“Everything good that’s ever happened to me came out of helping others.”
This article originally appeared at hookedsober.com
Drug addiction does not discriminate. It can afflict anyone – rich or poor, famous or unknown. Actor Danny Trejo is just one of them. Grown up on the streets of Pacoima, California and mentored by his uncle, who was a drug dealer, Trejo had tried heroin by the age of 12 and was introduced to the jail cell when he was just 15. While Trejo survived rough conditions behind bars, he is celebrating almost five decades of sobriety in 2017.
Imprisoned for various offenses pertaining to drug and arm robberies, Trejo spent more than a decade in and out of jail. However, by undergoing a 12-step rehab program and becoming a champion boxer while serving in San Quentin Prison in California, Trejo turned his life around.
Known for his vengeful characters that he has often portrayed on the screen, in real life, Trejo is touching hearts by speaking for those suffering from drug and alcohol addiction. Recently, the 72-year-old actor was in Alamo City, Texas, to speak about his journey of recovery from substance abuse at a fundraising event.
Apart from talking to young people on battling addiction, Trejo also works as an intervention counselor in real life. As per Trejo, one of the most important things about being clean and sober is to have a strong support system.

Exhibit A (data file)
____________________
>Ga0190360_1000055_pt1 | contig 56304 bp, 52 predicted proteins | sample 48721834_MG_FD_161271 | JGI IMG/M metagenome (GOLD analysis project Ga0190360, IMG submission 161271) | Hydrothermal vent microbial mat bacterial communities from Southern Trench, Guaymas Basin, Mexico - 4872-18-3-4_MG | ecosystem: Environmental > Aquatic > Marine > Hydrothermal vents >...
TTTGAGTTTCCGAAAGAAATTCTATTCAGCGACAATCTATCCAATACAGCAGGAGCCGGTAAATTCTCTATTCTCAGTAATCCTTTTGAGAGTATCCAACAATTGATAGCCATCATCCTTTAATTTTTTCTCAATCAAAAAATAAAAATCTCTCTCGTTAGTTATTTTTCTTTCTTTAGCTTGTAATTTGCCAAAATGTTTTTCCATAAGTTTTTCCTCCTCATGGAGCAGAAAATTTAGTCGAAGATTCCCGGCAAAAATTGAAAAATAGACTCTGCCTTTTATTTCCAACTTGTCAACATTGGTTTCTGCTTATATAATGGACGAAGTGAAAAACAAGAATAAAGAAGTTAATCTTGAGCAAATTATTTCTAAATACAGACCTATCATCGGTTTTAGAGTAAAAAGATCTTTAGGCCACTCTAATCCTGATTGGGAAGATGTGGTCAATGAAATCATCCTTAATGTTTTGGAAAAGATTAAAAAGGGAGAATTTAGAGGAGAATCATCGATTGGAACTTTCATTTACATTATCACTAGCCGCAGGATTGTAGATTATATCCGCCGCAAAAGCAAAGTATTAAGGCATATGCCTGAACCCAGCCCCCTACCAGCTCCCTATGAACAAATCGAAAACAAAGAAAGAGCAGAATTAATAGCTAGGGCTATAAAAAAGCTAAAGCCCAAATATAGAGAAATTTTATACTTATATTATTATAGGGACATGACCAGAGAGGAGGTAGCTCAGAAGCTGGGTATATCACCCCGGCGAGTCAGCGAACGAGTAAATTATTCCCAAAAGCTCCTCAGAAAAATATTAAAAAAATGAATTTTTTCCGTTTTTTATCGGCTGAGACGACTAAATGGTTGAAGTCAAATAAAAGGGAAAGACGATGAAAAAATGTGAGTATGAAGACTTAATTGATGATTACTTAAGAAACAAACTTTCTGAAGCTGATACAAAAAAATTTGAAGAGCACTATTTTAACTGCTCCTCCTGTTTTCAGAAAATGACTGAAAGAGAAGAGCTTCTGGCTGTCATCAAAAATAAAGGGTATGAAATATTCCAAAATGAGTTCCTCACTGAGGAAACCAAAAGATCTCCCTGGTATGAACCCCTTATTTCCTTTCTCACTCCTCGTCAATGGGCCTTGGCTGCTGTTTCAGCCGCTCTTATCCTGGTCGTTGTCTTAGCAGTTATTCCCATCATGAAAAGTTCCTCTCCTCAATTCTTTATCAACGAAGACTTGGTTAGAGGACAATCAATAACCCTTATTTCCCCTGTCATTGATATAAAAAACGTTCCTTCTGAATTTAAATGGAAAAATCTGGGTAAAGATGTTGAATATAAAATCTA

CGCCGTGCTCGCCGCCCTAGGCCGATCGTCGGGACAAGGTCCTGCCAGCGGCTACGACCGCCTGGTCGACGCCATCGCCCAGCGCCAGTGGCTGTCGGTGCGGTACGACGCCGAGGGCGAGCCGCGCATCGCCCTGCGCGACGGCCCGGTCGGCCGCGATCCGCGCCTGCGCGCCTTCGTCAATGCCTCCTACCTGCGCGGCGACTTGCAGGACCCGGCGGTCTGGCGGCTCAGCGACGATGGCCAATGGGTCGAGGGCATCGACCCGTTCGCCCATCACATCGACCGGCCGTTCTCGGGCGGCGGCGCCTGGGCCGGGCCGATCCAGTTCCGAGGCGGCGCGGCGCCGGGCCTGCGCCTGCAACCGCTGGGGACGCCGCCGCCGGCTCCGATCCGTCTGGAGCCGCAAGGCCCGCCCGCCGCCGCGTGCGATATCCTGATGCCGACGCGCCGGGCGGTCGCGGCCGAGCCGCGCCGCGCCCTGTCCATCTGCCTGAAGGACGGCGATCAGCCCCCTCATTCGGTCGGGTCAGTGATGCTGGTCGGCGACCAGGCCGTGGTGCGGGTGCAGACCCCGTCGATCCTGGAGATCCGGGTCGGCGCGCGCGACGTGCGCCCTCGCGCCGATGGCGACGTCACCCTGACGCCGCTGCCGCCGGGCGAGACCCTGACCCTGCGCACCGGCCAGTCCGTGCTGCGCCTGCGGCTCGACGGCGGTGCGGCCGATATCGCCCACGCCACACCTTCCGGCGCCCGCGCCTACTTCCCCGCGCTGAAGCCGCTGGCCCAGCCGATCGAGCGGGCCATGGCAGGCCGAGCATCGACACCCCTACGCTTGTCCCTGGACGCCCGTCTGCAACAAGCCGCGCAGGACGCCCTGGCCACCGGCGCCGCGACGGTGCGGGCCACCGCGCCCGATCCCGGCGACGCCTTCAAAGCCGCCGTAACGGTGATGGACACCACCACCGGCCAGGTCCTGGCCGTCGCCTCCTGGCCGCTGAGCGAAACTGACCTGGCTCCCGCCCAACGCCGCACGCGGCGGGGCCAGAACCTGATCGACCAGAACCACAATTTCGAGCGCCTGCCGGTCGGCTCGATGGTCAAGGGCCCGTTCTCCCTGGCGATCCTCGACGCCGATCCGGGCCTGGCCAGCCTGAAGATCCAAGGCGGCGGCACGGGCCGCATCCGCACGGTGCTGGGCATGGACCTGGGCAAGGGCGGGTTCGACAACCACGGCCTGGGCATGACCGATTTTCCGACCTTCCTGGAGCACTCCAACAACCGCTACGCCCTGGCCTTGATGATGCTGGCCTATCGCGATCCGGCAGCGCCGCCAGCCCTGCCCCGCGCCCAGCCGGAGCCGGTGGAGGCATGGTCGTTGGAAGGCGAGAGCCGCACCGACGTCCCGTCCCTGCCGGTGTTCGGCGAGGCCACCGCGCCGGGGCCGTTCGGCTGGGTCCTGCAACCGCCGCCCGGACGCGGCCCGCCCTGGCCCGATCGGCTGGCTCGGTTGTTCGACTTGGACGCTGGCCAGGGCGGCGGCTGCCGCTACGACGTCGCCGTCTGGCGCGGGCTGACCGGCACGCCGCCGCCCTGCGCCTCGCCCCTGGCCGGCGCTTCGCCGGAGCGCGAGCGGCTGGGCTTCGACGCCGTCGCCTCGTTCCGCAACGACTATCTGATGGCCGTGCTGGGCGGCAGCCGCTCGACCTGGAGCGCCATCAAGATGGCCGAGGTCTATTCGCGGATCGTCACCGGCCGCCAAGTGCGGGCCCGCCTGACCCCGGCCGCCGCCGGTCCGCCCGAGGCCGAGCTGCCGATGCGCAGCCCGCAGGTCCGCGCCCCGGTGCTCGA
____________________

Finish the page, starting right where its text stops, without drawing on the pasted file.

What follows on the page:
Trejo often credits sobriety for the endless energy that keeps him in demand for roles even at 72. According to Trejo, the only failure in life is not trying. Though people often resort to drugs and alcohol to face problems in their lives, substance abuse only makes the things worse. For those struggling with addiction, the actor says that he would rather shoot for the moon and miss it than aiming for the gutter and make it.
Sobriety is key to success
Addiction to any substance is a widespread problem in the United States. According to the 2015 National Survey on Drug Use and Health (NSDUH), about 21 million Americans aged 12 years and above suffered from a substance use disorder in the previous year. Out of these, 14.4 million had problems with alcohol while 4.5 million were addicted to drugs.
Addiction, a chronic brain disease, is characterized by compulsive drug seeking and use despite harmful consequences. Regular use of drugs makes changes in the brain that can be long-lasting and lead to harmful behaviors in people. While addiction has serious harmful consequences, it is preventable and treatable. If a person is grappling with any substance abuse, he/she should immediately seek professional help to lead a sober life.